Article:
The default utility used to manage software packages on Red Hat Enterprise Linux and CENTOS is yum, which stands for Yellowdog update manager. Yum is designed to work with repositories, which are online depots of available software packages.
While installing Red Hat Enterprise Linux, it asks you to register with Red Hat Network (RHN). From RHN, different repositories are provided. After registering with RHN, you can install software packages that are verified by Red Hat automati- cally. If you are using CentOS, you get access to the CentOS repositories. If you choose to install Red Hat Enterprise Linux without a registration key, however, it cannot get in touch with the RHN repositories, and you end up with no repositories at all. In that case, you have to be able to specify yourself which repository you want to use.Note that repositories are specific to an operating system.
To tell your server which repository to use, you need to create a file with a name that ends in .repo. In that file you need the following contents:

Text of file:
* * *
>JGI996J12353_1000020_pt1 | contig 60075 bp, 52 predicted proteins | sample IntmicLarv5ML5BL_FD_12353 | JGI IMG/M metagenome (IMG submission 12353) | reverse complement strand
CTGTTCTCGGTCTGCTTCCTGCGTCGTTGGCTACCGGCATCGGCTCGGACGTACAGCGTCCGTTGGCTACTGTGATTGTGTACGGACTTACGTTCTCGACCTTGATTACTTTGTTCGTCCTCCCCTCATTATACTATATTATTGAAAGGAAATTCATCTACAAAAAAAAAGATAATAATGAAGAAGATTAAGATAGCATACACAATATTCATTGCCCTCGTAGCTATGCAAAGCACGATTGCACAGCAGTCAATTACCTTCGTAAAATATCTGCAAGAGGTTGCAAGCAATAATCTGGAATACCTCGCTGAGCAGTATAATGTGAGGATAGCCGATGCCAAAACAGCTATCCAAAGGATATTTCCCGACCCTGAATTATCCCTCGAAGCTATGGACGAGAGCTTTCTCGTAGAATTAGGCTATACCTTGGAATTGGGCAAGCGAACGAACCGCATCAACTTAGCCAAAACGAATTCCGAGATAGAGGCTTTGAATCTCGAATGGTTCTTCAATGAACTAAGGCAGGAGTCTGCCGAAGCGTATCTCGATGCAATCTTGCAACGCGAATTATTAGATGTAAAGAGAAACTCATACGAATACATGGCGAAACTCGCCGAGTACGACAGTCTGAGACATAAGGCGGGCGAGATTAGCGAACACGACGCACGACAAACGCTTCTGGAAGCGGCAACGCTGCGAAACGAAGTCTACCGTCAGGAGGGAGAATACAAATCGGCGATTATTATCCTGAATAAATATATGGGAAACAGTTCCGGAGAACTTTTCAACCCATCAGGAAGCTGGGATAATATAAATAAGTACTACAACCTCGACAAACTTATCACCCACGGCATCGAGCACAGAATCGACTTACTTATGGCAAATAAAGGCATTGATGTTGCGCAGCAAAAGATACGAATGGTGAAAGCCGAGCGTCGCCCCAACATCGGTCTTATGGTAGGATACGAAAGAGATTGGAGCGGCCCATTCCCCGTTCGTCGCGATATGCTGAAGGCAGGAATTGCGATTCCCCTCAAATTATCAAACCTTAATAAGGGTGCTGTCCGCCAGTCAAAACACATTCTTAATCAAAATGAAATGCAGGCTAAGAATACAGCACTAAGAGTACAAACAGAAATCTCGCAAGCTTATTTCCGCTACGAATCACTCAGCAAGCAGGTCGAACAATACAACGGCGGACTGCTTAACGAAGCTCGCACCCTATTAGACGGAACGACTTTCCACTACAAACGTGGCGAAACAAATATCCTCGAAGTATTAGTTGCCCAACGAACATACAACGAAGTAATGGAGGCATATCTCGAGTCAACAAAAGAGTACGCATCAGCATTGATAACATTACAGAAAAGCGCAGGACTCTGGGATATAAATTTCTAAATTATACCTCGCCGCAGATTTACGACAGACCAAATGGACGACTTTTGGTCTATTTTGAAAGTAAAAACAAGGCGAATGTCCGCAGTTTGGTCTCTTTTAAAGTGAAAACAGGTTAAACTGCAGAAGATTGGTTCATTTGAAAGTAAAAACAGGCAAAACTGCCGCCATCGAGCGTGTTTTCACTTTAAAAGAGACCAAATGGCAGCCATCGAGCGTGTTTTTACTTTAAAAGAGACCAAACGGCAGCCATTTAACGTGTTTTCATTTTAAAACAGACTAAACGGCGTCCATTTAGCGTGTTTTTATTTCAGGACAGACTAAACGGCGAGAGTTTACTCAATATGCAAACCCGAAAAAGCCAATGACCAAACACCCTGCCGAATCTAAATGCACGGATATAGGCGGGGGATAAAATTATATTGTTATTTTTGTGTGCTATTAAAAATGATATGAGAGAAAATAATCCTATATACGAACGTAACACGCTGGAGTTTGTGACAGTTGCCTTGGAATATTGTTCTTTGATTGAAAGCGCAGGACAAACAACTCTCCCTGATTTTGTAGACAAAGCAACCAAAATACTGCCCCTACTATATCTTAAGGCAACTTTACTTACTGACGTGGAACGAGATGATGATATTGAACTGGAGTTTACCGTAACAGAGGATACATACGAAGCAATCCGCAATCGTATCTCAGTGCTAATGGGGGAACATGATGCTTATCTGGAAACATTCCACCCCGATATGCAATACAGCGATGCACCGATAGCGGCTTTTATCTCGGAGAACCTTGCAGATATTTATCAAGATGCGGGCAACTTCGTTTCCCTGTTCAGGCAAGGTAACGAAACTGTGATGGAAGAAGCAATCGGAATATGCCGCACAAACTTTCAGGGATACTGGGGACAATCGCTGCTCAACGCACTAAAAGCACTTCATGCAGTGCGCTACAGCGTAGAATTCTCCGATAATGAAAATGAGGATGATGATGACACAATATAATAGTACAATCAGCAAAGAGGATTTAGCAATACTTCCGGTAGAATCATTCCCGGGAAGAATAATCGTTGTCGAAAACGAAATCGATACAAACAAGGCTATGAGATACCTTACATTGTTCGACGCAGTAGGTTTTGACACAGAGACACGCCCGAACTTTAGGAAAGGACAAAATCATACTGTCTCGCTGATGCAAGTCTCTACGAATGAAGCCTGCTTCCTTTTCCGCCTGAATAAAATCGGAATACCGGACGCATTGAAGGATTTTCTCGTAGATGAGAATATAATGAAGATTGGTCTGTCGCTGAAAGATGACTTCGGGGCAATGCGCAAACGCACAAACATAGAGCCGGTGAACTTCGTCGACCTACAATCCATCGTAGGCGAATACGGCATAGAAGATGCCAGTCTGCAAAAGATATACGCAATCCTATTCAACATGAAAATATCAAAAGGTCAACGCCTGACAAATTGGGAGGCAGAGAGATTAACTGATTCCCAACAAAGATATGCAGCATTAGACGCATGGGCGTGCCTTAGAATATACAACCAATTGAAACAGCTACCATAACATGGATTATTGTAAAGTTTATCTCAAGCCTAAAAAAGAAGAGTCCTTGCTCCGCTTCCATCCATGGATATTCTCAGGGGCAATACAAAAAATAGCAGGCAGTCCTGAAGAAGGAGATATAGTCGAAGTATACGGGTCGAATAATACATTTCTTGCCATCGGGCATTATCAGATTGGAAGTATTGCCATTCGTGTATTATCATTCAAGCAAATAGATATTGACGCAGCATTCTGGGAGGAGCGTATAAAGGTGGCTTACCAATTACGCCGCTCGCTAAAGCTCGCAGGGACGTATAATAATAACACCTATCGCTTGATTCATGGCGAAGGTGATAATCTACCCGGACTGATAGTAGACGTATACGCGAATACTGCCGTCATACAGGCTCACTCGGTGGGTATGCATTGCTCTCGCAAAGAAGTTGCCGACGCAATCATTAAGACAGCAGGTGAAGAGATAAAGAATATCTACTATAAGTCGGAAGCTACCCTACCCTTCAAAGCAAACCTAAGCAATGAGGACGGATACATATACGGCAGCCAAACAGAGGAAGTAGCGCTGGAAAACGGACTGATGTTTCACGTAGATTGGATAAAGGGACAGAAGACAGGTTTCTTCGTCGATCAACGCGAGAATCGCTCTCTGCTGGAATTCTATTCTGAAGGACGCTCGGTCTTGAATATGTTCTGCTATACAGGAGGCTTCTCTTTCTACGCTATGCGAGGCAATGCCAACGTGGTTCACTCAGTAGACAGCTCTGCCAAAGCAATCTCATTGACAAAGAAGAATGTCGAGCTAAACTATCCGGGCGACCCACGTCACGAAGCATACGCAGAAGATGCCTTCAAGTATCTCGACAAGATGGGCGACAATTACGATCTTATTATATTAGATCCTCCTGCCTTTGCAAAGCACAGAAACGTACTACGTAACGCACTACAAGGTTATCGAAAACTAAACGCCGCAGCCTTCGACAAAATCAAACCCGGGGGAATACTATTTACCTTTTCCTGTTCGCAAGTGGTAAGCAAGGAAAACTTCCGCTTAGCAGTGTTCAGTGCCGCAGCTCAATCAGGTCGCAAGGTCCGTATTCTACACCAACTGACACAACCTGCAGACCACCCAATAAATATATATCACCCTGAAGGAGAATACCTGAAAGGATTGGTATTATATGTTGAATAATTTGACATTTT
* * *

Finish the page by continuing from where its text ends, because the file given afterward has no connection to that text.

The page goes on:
[label]The .repo file can contain different repositories, each section starting with a label that identifies the specific repository.
name=Use this to specify the name of the repository you want to use.
baseurl=Contains the URL that points to the specific repository location.
In the repository files that are provided by default, you may find several repositories in one file, . This is useful to group reposi tories that belong together in one file, and is often done in repository files that are provided as a default. If you are creating repository files yourself, you are free to create separate files for each repository.
Working with yum search
To install packages with yum, you first need to know the exact name of the package. The yum search command can help you with that. When you use yum search, it first gets in touch with the online repositories (which might take a minute), after which it downloads the most recent repository metadata to the local machine. Then, yum search looks in the package name and description for the string you have been looking for.